Hope for cancer patients as Uganda gets new machine

The machine’s cost was shared between the government (90 per cent) and IAEA (10 per cent).

Dr Awusi Kavuma, a radiographer, demonstrates to journalists how the cancer machine operates at the Uganda Cancer Institute in Mulago, Kampala. PHOTO | RACHEL MABALA | NATION 

IN SUMMARY

  • The Uganda Cancer Institute (UCI) is now waiting for final certificates from the International Atomic Energy Agency before treatment can start in December.
  • The breakdown of the old machine in March 2016 resulted in a huge backlog, with doctors forced to change some patients’ treatment regimen from radiotherapy to chemotherapy or surgery.
  • Installation of the radiotherapy machine comes on the heels of an announcement by American Society for Clinical Pathology (ASCP) and the American Cancer Society (ACS) to invest in improved diagnosis at UCI. 

Cancer treatment in Uganda is expected to improve with the installation of a Ush3 billion ($805,461) radiotherapy machine.

The Uganda Cancer Institute (UCI) is now waiting for final certificates from the International Atomic Energy Agency before treatment can start in December.

The machine’s cost was shared between the government (90 per cent) and IAEA (10 per cent).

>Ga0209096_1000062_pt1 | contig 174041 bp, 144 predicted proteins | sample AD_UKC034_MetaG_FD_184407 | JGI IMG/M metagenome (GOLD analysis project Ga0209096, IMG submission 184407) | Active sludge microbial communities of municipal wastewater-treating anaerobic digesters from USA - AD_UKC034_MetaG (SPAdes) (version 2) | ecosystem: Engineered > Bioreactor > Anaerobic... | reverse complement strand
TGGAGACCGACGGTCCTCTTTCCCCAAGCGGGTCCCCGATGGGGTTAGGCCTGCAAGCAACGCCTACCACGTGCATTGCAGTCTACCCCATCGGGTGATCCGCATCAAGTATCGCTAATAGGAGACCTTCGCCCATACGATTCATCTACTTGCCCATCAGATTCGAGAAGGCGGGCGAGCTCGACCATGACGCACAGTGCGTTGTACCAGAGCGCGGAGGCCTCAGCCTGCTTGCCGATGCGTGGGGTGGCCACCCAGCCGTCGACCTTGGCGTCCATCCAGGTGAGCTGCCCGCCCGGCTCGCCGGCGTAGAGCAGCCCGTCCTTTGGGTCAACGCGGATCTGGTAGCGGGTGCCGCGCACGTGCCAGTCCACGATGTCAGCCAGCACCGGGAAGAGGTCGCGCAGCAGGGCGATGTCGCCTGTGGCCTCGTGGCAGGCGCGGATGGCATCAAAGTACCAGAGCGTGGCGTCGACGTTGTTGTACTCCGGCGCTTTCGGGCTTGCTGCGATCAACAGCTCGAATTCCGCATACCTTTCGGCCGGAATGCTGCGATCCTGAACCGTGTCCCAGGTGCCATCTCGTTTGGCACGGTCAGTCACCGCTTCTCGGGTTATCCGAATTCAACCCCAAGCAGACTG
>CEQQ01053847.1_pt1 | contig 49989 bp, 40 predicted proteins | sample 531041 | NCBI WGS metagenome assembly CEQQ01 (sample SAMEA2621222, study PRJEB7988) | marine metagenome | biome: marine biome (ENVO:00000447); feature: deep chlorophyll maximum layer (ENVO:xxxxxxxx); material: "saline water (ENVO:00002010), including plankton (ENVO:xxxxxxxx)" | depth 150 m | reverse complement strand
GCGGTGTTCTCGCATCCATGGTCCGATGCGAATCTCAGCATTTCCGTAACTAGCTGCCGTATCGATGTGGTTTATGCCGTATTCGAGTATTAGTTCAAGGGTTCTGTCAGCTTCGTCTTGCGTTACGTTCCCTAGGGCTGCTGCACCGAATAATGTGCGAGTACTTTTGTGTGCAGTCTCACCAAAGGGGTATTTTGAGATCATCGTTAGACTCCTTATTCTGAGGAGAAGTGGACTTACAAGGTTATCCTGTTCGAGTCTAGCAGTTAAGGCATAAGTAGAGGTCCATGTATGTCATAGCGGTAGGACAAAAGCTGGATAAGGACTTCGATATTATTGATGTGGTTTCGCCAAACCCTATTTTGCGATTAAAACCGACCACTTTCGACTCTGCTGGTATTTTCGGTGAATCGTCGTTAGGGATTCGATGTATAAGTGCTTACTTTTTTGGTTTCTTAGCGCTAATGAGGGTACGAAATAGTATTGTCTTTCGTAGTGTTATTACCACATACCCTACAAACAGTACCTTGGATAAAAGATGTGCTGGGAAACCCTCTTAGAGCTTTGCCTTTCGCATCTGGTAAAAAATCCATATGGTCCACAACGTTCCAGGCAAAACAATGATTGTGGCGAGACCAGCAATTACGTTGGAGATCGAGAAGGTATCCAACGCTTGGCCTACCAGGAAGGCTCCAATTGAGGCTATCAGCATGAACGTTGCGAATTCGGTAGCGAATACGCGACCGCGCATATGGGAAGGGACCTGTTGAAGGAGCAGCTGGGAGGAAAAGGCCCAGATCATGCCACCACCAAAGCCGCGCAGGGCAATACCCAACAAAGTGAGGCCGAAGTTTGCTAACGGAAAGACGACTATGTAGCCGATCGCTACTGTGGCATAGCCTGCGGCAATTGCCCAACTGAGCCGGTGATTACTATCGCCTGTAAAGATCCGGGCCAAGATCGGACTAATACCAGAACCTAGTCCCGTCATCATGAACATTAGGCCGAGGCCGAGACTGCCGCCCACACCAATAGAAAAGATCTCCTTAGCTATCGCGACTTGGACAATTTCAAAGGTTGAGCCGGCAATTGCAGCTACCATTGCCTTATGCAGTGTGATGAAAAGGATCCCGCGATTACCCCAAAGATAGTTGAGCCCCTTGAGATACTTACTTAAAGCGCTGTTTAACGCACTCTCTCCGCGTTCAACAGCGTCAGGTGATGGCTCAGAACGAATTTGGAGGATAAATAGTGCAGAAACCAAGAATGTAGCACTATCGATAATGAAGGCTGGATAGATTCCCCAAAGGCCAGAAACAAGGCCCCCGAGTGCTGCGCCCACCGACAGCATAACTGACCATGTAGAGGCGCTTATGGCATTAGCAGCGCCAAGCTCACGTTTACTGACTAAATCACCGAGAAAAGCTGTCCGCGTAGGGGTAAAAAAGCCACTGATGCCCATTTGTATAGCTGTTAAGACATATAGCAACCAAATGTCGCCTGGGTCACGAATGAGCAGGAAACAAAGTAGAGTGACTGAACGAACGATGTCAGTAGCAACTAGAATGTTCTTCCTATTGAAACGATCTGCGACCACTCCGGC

According to Dr Israel Luutu, a consultant radiation oncologist, with the machine, the treatment period will come down, allowing for more patients — a maximum of 100 per day — to be served.

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Dr Luutu said the breakdown of the old machine in March 2016 resulted in a huge backlog, with doctors forced to change some patients’ treatment regimen from radiotherapy to chemotherapy or surgery.

Others were changed to palliative care. However, a public outcry saw the government make a deal with the Aga Khan Hospital for some patients to get radiotherapy services in Nairobi.

In addition to treating more patients, the cancer machine promises a reduction in the cost of treating cancer.

“The old machine used to break down and patients who would have come to Kampala ready for their treatment round would wait for weeks, all the while spending money on food and accommodation. Provision of timely radiotherapy services means the indirect costs will come down,” says Dr Luutu.

Improved diagnosis

Installation of the radiotherapy machine comes on the heels of an announcement by American Society for Clinical Pathology (ASCP) and the American Cancer Society (ACS) to invest in improved diagnosis at UCI.
The Uganda Cancer Institute will be supported to implement a telepathology programme, in which doctors will employ technology to transfer images from distant locations for testing.
Currently, UCI is Uganda’s only cancer research and treatment centre. This, according to Dr Jackson Oryem, its director, contributes to the high mortality rate, as some patients arrive too late.

As a result, UCI is now planning to build four other regional centres across the country to improve the number of patients that receive diagnosis and treatment services.
But with telepathology services, doctors at the cancer institute will now have the ability to reach more patients.

In addition to telepathology for Uganda, ACS and ASCP will work with Novartis to provide immunohistochemistry analysis to hospitals in Ethiopia and Tanzania.

READ: Tanzania to set up population-based cancer registry

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